FIG. 1 shows a typical arrangement 100 in which a headset frame 101 is fitted with near eye see-through display lenses 102 and sensor elements 103 such as cameras, light level sensors, inertial measurement units, etc. to form an HMD for augmented reality viewing. This HMD is connected by high speed interface line 105 to the mobile device 104. The mobile device may be a smartphone and interface 105 may be a high speed data link such as, but not limited to, USB 2.0 or 3.0 associated with said smartphone. Those skilled in the art will understand that whereas link 105 is shown as a wired link, it may as well be a wireless link such as Bluetooth or various forms of WiFi.

A block diagram decomposition of the HMD shown in FIG. 1 is shown as 200 in FIG. 2, while the device may further include components that are not illustrated in the drawing. Here the lenses 102 and camera(s) 103 are represented by boxes in the optics system 201. The displays are driven form the data loaded into the display frame buffer 202 which comes from a CPU/GPU/ASIC 205. In the other direction, images and data from the camera(s) and other optical sensors are transferred to the camera system frame buffer 204 which is then read and processed by 205. The system may include an inertial measurement unit 203 that also provides a plurality of sensor data for processing, and possible sensor fusion, by unit 205.

Central to the current invention is the high speed interface unit 206. This interface connects to the high speed data line 105 and transfers images and other data to and from the mobile data processing unit or smartphone 104. In general, the manufacturers of smartphones may envision optional connection to external display units, so the common interface unit will have that ability to send images outward from said phones. However, also in general the phones have internal high speed interfaces for their high resolution cameras that are built into those phones and do not have the capability to simultaneously output display images and input high resolution images from an external camera or cameras. It is an objective of the current invention to provide processing of image data by processor 205 such that compressed data of sufficient utility can be transferred by interface 206 to what may be a commercially available mobile unit 104.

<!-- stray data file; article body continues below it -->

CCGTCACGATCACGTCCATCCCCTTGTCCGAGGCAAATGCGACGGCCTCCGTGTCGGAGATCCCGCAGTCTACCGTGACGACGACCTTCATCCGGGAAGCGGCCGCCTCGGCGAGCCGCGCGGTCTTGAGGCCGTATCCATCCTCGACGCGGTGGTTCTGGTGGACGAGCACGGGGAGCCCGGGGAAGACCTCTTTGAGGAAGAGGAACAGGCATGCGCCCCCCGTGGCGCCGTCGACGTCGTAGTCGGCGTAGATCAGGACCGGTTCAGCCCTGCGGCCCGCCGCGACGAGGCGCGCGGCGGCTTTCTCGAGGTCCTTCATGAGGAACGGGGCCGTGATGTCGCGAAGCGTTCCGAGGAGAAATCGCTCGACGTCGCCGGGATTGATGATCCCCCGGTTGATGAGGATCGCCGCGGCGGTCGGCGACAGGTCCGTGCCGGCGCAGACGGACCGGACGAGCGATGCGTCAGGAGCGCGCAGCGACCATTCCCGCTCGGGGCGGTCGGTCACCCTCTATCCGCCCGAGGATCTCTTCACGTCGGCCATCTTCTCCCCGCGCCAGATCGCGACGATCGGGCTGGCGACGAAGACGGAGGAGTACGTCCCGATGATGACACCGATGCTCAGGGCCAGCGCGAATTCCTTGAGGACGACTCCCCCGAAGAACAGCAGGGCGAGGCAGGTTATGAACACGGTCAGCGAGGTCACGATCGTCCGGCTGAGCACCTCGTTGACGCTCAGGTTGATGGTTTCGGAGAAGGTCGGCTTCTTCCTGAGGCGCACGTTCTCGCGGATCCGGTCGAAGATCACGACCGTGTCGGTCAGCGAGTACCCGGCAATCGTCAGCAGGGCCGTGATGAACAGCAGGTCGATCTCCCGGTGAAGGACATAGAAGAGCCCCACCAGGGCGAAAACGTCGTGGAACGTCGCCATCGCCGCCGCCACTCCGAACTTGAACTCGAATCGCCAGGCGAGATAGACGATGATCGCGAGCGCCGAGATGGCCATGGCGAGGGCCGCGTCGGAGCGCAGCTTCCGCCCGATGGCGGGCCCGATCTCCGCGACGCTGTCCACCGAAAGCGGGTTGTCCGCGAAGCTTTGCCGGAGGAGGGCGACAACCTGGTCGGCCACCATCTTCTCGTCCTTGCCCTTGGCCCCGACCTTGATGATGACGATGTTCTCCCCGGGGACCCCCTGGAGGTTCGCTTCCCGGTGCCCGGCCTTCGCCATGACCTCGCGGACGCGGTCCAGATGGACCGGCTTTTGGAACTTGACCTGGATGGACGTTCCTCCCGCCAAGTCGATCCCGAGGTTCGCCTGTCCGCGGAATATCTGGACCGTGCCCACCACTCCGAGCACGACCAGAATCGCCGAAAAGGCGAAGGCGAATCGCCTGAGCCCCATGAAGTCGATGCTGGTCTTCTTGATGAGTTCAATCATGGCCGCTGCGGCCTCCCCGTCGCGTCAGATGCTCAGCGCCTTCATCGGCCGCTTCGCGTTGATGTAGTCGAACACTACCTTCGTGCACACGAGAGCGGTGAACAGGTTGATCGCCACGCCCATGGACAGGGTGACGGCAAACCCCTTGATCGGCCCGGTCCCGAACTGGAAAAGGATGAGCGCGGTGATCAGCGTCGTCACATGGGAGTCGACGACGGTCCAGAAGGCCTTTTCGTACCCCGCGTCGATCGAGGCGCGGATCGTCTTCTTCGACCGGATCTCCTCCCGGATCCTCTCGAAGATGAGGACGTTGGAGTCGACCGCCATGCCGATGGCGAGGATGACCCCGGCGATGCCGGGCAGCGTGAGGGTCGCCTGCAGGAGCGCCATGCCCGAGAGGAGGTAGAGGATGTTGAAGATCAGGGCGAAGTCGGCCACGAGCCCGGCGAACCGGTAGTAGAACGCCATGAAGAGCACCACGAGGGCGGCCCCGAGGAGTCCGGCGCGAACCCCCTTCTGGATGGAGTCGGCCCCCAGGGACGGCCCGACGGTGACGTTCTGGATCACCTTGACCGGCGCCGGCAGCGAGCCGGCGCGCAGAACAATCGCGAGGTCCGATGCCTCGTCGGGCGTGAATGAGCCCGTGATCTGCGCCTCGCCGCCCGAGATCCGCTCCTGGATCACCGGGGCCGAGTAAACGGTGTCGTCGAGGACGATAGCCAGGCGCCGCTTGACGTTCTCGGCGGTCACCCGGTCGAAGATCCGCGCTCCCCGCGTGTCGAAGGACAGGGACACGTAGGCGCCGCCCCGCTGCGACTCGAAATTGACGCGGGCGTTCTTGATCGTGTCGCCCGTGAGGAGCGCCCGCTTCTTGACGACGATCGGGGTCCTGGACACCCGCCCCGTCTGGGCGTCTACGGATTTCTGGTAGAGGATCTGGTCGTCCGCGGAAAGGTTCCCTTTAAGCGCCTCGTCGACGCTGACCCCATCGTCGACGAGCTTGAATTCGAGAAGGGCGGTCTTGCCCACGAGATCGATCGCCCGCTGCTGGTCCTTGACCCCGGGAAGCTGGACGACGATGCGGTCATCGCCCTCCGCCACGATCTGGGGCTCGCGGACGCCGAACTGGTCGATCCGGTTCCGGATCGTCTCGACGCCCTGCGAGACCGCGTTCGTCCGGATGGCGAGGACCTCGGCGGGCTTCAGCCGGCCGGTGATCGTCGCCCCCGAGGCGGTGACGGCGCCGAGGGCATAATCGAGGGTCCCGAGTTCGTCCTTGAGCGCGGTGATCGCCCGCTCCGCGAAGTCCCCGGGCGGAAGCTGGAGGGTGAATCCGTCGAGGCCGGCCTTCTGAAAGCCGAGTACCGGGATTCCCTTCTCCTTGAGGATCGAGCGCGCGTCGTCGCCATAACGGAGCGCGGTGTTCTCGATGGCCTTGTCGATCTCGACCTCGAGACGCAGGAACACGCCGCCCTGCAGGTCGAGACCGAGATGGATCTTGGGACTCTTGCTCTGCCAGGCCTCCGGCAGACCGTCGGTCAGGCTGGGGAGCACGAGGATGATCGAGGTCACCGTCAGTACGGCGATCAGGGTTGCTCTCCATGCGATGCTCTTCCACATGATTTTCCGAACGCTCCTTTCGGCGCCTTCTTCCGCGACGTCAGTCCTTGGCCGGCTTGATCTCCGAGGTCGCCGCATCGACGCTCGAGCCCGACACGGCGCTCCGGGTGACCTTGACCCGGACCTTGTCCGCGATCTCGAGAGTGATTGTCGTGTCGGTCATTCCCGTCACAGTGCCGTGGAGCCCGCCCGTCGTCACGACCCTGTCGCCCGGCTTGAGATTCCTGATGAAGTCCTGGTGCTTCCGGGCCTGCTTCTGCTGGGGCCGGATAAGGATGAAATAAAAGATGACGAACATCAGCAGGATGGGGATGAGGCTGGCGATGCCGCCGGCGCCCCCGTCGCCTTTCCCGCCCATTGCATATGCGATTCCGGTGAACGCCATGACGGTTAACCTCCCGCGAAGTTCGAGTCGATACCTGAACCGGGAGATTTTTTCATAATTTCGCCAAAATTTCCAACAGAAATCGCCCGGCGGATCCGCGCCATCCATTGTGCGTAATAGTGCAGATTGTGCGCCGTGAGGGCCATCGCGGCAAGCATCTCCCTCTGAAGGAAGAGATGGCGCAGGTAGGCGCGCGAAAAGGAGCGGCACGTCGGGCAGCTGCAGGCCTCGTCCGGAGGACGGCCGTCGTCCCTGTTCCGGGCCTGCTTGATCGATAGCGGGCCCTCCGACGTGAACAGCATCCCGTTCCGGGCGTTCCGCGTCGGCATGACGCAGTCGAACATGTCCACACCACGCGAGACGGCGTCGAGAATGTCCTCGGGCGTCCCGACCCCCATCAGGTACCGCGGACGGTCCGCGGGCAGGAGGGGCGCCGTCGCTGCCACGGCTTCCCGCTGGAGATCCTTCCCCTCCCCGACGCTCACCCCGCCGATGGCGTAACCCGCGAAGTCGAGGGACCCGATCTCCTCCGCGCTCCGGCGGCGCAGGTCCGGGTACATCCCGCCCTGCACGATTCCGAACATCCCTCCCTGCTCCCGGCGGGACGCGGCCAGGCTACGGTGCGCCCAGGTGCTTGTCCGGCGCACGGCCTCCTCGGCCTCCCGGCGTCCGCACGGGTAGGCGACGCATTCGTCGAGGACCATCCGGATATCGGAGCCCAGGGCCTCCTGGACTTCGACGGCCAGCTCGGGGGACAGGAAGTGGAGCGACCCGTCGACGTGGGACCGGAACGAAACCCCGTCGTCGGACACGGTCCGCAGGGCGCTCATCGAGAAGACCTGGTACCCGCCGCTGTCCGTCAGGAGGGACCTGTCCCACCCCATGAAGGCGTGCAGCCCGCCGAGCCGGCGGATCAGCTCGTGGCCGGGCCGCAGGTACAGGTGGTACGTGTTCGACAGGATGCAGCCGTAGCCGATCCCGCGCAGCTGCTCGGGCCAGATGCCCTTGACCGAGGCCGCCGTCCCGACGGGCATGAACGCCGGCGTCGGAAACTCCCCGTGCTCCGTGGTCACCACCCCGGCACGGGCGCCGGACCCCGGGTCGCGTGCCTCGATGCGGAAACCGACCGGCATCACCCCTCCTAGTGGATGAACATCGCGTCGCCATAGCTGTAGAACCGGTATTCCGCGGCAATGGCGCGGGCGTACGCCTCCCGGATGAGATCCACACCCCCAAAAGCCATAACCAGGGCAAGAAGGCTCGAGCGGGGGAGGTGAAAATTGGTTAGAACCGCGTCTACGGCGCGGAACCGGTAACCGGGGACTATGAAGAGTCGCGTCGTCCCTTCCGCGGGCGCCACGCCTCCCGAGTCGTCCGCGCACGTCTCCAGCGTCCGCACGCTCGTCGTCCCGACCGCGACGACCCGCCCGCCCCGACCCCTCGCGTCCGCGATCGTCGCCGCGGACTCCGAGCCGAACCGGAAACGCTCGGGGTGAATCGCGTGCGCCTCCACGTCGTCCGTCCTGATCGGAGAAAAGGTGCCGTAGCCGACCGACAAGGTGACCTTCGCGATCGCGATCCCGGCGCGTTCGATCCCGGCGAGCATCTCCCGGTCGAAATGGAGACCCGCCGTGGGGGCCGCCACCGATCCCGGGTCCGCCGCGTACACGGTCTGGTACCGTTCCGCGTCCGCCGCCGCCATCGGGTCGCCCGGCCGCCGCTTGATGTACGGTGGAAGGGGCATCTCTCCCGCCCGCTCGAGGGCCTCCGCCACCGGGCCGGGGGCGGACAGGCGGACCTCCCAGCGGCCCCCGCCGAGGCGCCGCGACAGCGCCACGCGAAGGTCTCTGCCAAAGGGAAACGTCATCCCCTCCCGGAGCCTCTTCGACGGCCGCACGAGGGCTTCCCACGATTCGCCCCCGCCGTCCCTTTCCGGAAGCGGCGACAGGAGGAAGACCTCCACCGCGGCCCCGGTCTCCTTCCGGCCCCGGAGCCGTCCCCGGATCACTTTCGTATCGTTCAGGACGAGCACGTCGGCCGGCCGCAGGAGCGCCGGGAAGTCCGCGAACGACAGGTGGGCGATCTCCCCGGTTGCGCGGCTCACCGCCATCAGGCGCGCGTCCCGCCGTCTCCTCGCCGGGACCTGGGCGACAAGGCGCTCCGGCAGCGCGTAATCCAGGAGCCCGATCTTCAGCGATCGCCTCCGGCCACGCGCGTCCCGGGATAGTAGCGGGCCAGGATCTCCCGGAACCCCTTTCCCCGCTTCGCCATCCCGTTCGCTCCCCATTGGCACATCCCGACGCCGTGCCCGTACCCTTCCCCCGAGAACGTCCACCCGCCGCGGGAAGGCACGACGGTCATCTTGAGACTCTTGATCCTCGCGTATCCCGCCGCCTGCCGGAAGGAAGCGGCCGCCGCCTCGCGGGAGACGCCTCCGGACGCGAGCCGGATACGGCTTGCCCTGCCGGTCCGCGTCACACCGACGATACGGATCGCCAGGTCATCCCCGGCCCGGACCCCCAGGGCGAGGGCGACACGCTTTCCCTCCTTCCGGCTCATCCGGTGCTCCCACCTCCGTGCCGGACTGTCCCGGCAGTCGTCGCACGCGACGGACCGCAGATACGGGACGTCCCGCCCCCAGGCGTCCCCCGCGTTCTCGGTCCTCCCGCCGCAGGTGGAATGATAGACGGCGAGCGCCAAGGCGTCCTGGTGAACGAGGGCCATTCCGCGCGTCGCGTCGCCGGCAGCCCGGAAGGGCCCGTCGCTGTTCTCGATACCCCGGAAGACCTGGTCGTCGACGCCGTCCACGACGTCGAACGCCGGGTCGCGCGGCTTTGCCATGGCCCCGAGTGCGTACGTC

The processing steps used to generate the data sent to the external mobile unit are shown in FIG. 3. The operation of the current invention begins with the capture of images from the outside world as shown in step 300. As is known by those skilled in the art of machine vision, the processing unit(s) 205 are configured or otherwise programmed to identify objects 301 in said images. Having identified the object(s) of interest, coordinates are calculated with reference to the frame of the acquired image(s) 302. The observed object(s) coordinates are then correlated with those of known object in the reference frame 303. Finally, the correlated coordinates of the observed object(s) are converted from the image frame to the overall reference frame 304 before transmission to the external mobile unit.

The processing steps used to generate the data sent to the external mobile unit may also include sensor fusion steps, wherein data from an inertial measurement unit 203 is combined with object(s) of interest from identified in 301 to improve the calculated coordinates of the objects and HMD.